Wednesday, May 23, 2007

AT&T will hold on to the iPhone for 5 years....

A report from 'USAToday' says AT&T will have exclusive distribution rights for the iPhone for 5 years in the United States.....

By Leslie Cauley, USA TODAY
The Apple iPhone, due out next month, has been breathlessly hailed as offering consumers the ultimate wireless experience.

It also could give AT&T, its exclusive U.S. distributor, the ultimate experience for a wireless carrier: an easy way to handcuff rivals and steal customers.

AT&T has exclusive U.S. distribution rights for five years — an eternity in the go-go cellphone world. And Apple is barred for that time from developing a version of the iPhone for CDMA wireless networks.

That ban is no small thing. AT&T rivals Verizon Wireless and Sprint are both CDMA shops. AT&T uses GSM, a global standard incompatible with CDMA.

Bottom line: If you want an iPhone anytime soon, you'll have to take your business to AT&T.

Stan Sigman, CEO of wireless at AT&T, makes no apologies for his tough approach.

"I'm glad we have (the iPhone) in our bag," he says. "Others will try to match it, but for a period of time, they're going to be playing catch-up."

Hardball is nothing new in the cellphone industry. But as white-hot growth finally begins to slow, it's getting downright desperate out there.

To keep the momentum, big carriers such as AT&T are rapidly expanding their stable of devices, a proven way to draw people into stores. They're also piling on features — media downloading and photo-sharing are hot — and tweaking calling plans.

Their common goal: add new customers and get them to stay put.

"It's guerrilla warfare," says Jane Zweig, CEO of market researcher The Shosteck Group. "They all want to say 'We're No. 1.' "

Roger Entner, a senior vice president at IAG Research, agrees. "They're battling for every customer."

Wall Street is the driver. Carriers are valued, in large part, on how many subscribers they add each month. That was a lot easier a few years ago, when it wasn't uncommon for cellphone companies to add 25% a quarter.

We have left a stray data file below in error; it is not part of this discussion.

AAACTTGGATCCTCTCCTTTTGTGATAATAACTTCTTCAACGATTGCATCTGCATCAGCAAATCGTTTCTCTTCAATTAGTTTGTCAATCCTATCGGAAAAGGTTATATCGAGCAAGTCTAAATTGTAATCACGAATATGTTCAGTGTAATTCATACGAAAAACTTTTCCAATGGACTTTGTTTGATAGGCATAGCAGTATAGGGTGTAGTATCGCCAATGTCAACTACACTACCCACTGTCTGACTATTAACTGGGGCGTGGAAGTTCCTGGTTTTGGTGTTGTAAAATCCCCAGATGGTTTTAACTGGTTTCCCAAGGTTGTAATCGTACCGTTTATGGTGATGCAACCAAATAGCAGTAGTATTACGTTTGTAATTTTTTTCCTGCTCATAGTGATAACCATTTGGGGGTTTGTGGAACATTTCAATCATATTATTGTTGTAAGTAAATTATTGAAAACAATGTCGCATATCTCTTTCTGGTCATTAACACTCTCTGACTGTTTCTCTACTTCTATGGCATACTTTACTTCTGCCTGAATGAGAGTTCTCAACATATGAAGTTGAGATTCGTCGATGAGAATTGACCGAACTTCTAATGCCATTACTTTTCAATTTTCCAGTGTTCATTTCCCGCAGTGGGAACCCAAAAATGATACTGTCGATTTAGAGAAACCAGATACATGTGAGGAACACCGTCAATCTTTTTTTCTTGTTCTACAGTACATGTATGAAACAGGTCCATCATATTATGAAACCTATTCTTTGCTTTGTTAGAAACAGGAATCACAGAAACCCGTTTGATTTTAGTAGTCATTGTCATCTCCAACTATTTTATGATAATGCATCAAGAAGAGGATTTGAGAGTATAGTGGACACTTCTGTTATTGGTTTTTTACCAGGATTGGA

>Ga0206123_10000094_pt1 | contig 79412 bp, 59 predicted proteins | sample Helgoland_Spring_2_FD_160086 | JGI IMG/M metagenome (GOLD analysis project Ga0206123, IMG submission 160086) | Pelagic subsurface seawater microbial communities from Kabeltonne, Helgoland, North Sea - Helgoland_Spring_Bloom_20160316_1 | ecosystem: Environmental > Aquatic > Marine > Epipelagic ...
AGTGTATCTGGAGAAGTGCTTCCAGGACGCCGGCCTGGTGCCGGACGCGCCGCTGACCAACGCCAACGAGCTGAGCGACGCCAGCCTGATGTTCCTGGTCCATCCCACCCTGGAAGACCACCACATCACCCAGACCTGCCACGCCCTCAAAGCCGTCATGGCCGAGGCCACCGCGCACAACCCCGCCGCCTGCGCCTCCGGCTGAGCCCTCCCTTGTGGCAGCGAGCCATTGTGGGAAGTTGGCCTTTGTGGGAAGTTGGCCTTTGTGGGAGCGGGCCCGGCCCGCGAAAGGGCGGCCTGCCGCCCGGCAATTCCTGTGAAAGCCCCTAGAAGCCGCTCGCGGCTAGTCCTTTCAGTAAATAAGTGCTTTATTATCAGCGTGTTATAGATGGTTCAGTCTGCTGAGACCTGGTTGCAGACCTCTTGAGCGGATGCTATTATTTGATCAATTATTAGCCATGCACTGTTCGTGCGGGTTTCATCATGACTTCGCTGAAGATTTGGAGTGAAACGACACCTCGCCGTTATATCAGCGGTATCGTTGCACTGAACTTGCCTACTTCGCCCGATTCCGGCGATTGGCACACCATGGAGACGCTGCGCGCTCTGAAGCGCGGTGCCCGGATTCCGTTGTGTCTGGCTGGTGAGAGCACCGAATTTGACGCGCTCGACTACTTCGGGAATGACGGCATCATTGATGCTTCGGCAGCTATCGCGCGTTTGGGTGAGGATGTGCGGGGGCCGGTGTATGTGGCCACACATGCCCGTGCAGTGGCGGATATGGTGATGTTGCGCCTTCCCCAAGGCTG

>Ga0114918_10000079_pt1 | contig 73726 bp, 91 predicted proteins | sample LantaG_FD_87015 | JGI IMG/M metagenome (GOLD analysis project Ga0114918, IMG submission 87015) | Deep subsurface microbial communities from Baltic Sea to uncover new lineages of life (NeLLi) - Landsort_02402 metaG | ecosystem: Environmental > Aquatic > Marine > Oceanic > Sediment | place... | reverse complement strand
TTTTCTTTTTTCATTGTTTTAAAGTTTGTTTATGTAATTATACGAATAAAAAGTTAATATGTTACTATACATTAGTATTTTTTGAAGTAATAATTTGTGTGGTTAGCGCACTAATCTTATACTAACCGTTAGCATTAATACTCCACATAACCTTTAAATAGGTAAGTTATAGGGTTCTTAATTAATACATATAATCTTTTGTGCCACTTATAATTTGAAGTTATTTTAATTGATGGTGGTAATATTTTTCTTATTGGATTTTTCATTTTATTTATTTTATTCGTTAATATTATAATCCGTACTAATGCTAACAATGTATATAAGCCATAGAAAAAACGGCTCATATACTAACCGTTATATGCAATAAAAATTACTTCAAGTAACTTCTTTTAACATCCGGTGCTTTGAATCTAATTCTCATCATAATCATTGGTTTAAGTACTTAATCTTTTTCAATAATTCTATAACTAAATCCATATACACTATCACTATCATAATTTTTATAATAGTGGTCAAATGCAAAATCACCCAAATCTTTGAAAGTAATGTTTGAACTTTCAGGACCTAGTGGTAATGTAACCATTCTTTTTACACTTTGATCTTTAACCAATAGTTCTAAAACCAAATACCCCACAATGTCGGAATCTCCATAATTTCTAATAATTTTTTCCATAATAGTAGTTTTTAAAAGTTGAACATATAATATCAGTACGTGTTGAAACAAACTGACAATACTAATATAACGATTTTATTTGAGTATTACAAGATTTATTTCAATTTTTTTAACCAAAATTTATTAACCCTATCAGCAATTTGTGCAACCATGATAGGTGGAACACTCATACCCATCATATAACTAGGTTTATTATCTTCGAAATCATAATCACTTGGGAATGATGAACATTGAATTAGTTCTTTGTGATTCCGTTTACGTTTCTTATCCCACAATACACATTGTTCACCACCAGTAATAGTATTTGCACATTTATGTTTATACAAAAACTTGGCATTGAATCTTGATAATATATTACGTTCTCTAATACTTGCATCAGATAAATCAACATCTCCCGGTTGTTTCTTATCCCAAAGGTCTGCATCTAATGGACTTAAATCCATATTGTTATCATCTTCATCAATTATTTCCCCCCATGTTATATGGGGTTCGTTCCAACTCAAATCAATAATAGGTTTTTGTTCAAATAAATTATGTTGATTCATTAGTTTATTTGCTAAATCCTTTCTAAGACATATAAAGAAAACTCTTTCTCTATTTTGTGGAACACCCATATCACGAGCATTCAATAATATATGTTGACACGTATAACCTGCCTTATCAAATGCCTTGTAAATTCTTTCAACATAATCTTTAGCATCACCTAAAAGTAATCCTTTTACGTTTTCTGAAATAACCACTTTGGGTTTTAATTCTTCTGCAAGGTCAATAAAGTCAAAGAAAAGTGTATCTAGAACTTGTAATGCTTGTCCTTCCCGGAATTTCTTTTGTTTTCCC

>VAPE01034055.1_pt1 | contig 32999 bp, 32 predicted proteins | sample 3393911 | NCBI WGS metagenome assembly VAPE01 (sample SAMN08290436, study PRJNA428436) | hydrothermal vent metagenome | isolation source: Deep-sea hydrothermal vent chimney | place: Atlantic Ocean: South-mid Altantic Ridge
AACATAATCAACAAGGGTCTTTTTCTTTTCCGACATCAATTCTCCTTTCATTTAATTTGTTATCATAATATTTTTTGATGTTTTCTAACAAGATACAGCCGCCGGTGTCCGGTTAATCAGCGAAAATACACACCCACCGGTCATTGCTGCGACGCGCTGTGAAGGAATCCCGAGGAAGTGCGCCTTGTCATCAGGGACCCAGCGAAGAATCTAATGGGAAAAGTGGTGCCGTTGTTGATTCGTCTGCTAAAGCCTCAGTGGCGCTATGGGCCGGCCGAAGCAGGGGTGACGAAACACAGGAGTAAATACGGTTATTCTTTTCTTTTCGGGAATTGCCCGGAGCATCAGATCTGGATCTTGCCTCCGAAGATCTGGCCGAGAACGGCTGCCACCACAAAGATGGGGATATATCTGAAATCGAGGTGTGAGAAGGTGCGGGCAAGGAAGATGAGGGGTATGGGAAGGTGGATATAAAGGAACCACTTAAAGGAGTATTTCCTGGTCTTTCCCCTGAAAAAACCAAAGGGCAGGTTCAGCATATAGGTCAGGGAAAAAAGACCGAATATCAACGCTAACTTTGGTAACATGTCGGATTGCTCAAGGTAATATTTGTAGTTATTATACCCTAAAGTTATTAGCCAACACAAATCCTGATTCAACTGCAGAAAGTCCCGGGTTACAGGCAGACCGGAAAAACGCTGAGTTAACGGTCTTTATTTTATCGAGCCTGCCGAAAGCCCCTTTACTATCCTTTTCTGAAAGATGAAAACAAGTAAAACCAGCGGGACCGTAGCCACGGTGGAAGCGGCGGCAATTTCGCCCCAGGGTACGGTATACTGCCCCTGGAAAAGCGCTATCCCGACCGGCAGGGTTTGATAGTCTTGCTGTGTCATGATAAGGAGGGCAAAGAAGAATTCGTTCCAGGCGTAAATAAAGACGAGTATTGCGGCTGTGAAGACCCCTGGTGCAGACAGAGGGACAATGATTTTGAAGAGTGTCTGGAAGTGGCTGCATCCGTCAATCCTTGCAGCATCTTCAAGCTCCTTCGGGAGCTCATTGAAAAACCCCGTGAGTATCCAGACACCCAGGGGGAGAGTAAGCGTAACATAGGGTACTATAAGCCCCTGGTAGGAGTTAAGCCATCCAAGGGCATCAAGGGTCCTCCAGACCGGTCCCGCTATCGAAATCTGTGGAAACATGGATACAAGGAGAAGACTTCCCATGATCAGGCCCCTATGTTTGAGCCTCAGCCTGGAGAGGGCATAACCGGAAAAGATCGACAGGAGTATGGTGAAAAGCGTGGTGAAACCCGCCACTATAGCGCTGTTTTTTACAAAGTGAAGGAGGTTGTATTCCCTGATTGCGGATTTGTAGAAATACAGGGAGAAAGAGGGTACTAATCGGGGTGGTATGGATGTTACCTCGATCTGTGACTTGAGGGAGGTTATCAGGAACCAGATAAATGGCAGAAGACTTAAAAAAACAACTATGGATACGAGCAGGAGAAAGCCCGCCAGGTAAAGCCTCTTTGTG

Now that the major carriers are elephantine in size, that's a lot harder to do. AT&T currently claims about 62.2 million customers. Verizon and Sprint have 60.7 million and 53.6 million, respectively.

About 78% of U.S. households have a mobile phone, says Charles Golvin, a wireless industry analyst at Forrester Research, vs. 53% five years ago. Total subscribers: about 210 million.

For the most part, Golvin says, anybody who wants a cellphone has one. Those who don't, he says, "are the very young, the very old and the economically challenged." Those groups are not particularly attractive to the big carriers, which also are valued on how much revenue per subscriber they generate.

Rustling up revenue

That leaves the carriers with one option, basically, for adding customers: steal them.

"Today's market is not about finding new opportunities," Golvin says. "It's about stealing somebody else's customers."

The AT&T and Verizon Wireless rivalry is particularly fierce. AT&T has slightly more customers; Verizon has more revenue. Both claim to be No. 1.

They also sparred over the iPhone. As previously reported by USA TODAY, Verizon passed on the opportunity to become the exclusive U.S. distributor, balking at Apple's demand for control over distribution, pricing, marketing and more. That left an opening for AT&T — then called Cingular — to cement a deal. (AT&T on Monday officially dumped the Cingular name and store signs now are being switched. The move came slightly ahead of schedule.)

Denny Strigl, Verizon's chief operating officer, decided to pass on the iPhone deal and says he has no regrets: "Time will tell" if he made the right call, he says.

Strigl doesn't think the iPhone will be that hard to compete against. Why? Because, he says, for five long years it will be tied to AT&T's wireless network. His point: A phone is only as good as the network it runs on, and he thinks Verizon's is better.

"The issue is not the Apple-ness of the iPhone itself, but with the cellular network that it is running on," Strigl says, picking his words carefully. "That will be the true test of the iPhone: What will the iPhone experience be?"

Given Apple's cultlike following, however, Verizon isn't taking any chances. Strigl says Verizon is already working with a manufacturer — he declines to say which one — on an answer to the iPhone.

"We do have a very good response in the mill," he says. "You'll see that from us in the late summer."


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